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Power Distribution Overview


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Privatization of the Power Distribution in Delhi and the exciting challenges and how they were met, a practical experience.

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Power Distribution Overview

  1. 1. Power Distribution - POWER FOR ALL BY 2012 By Himadri Banerji CEO EPC Distribution Reliance Energy
  2. 2. Contents 1 Sector Overview 2 Opportunities & Concerns 3 Case Study: Delhi Network Modernization
  3. 3. Indian Electricity Distribution Sector An Overview “ There is a lack of accountability in distribution, outdated rules, regulations, management structures, and practices…..unless you establish accountability at all levels, you can never improve performance”. Union Minister Source: Financial Express 18 March 2002
  4. 4. India’s Current state – A snapshot <ul><ul><li>Consumes 3.7% of the world’s commercial energy </li></ul></ul><ul><ul><li>5th largest in energy demand </li></ul></ul><ul><ul><li>Energy deficit 8% </li></ul></ul><ul><ul><li>Peak shortage 12.5% </li></ul></ul><ul><ul><li>PLF grown from 60% to 75% </li></ul></ul><ul><ul><li>T&D Losses amongst highest </li></ul></ul><ul><ul><li>SEB losses > 22,000 crores </li></ul></ul><ul><ul><li>78 Mn rural HHs not serviced </li></ul></ul><ul><li>Estimated level of billing efficiency of 55% </li></ul><ul><li>Estimated collection efficiency of 41% </li></ul><ul><li>2001-2002 SEB losses of Rs 33000 crore = 1.5% GDP </li></ul><ul><li>SEB lose 110 paise for every unit of electricity sold </li></ul><ul><li>(SOURCE: MINISTRY OF POWER APDRP OVERVIEW) </li></ul>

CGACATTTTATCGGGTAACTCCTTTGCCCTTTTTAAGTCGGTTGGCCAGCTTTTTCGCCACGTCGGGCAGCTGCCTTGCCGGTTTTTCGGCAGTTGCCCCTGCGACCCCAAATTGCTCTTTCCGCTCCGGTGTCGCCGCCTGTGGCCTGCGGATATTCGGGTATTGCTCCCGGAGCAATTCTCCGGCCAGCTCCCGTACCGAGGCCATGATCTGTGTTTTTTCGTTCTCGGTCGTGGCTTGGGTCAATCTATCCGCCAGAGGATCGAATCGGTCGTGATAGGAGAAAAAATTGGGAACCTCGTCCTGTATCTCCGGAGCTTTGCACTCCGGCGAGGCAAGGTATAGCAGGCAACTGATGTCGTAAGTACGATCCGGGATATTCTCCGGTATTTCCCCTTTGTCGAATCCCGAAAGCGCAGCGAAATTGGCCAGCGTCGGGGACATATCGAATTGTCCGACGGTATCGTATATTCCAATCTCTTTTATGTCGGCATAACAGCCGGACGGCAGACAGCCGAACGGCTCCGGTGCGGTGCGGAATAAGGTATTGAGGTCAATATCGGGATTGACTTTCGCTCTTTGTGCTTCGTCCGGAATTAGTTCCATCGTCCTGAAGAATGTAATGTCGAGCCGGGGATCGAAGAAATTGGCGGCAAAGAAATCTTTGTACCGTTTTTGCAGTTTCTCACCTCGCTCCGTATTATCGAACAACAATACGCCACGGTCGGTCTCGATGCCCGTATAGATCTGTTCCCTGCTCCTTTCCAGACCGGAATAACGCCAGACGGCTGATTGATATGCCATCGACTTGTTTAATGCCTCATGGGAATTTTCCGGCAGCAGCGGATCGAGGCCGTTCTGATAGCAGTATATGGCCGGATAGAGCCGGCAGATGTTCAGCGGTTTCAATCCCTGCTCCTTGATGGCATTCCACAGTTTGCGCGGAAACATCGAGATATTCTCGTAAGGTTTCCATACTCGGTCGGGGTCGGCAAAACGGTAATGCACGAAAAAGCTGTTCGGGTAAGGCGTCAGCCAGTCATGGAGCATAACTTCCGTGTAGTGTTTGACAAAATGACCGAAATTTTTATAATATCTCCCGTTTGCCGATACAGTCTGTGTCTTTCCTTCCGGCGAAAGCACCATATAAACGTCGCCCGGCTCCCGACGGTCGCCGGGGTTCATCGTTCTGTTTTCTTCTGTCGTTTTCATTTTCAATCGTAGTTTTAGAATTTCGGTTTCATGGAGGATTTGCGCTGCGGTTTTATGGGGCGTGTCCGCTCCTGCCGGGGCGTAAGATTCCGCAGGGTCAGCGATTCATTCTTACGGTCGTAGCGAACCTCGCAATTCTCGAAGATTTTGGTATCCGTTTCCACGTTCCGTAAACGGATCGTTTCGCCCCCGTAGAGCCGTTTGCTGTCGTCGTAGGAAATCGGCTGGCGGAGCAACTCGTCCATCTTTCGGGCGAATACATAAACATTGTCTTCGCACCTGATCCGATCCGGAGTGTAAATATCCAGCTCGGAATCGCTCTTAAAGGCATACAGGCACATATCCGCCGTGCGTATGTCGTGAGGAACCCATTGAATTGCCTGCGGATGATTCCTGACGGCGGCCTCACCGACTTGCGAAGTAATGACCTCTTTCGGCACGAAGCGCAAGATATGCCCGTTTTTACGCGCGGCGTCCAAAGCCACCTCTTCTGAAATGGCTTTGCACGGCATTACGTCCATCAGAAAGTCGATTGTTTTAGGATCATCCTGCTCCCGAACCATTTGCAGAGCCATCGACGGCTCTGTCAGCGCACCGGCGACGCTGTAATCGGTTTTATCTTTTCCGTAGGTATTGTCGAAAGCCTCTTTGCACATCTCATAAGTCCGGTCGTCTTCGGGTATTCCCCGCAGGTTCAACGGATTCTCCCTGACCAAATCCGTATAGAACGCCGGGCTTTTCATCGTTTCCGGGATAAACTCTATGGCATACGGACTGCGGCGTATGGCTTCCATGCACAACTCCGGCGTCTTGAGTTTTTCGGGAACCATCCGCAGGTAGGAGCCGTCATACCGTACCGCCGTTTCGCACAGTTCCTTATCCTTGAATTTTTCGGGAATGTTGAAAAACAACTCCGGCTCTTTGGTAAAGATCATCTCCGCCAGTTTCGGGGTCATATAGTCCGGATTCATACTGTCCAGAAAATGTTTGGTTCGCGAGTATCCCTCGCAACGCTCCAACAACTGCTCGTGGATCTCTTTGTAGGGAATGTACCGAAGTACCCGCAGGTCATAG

5. 5. Electricity to Fuel India’s Economic Growth <ul><ul><li>A condition for growth, Human Development </li></ul></ul><ul><ul><li>Per capita consumption to increase from 606 to 1,000 kWh/yr by 2012 </li></ul></ul><ul><ul><li>Power for all by 2012 </li></ul></ul><ul><ul><li>10% CAGR in capacity required to fuel targeted GDP growth targets </li></ul></ul><ul><ul><li>100,000 MW capacity addition planned </li></ul></ul><ul><ul><li>Inter-regional transmission capacity to grow from 9,000 MW to 37,150 MW </li></ul></ul>
  6. 6. Size of investment opportunity – Enormous <ul><li>Distribution </li></ul><ul><ul><li>private sector participation in privatization of discoms </li></ul></ul><ul><ul><li>Rural electrification initiative : could involve INR 140,000 crores </li></ul></ul><ul><li>Nuclear Power </li></ul><ul><ul><li>Nuclear deal with US has opened opportunities </li></ul></ul><ul><ul><li>Power generation, fuel supply, Plant design & technology etc </li></ul></ul><ul><li>Renewables </li></ul><ul><ul><li>Wind, Bio, Cogeneration etc. </li></ul></ul><ul><ul><li>Potential 1,00,000 MW in mid term </li></ul></ul>Investor, Developer, EPC Contractor, Technology & Equipment supplier, Transmission & Dist Utility
  7. 7. Structure Before TEA 03 (Post Reforms) No Choice to Generating Co./Consumer, Limited Competition DISTRI- BUTION CONSUMER GENERA- TION GENCOs CPSU IPPs Pvt. Licensees Excess Captive ? Discom 1 (Licensee 1) Discom 2 (Licensee 2) Discom n (Licensee n) Licence Area 1 Licence Area 2 Licence Area n TRANSCOs (eg. Delhi Transco) (Intra-State Transmission, Bulk Power Purchase for Licensees) Regulator’s Role TRANS- MISSION PGCIL TRANSCO Pvt. Utilities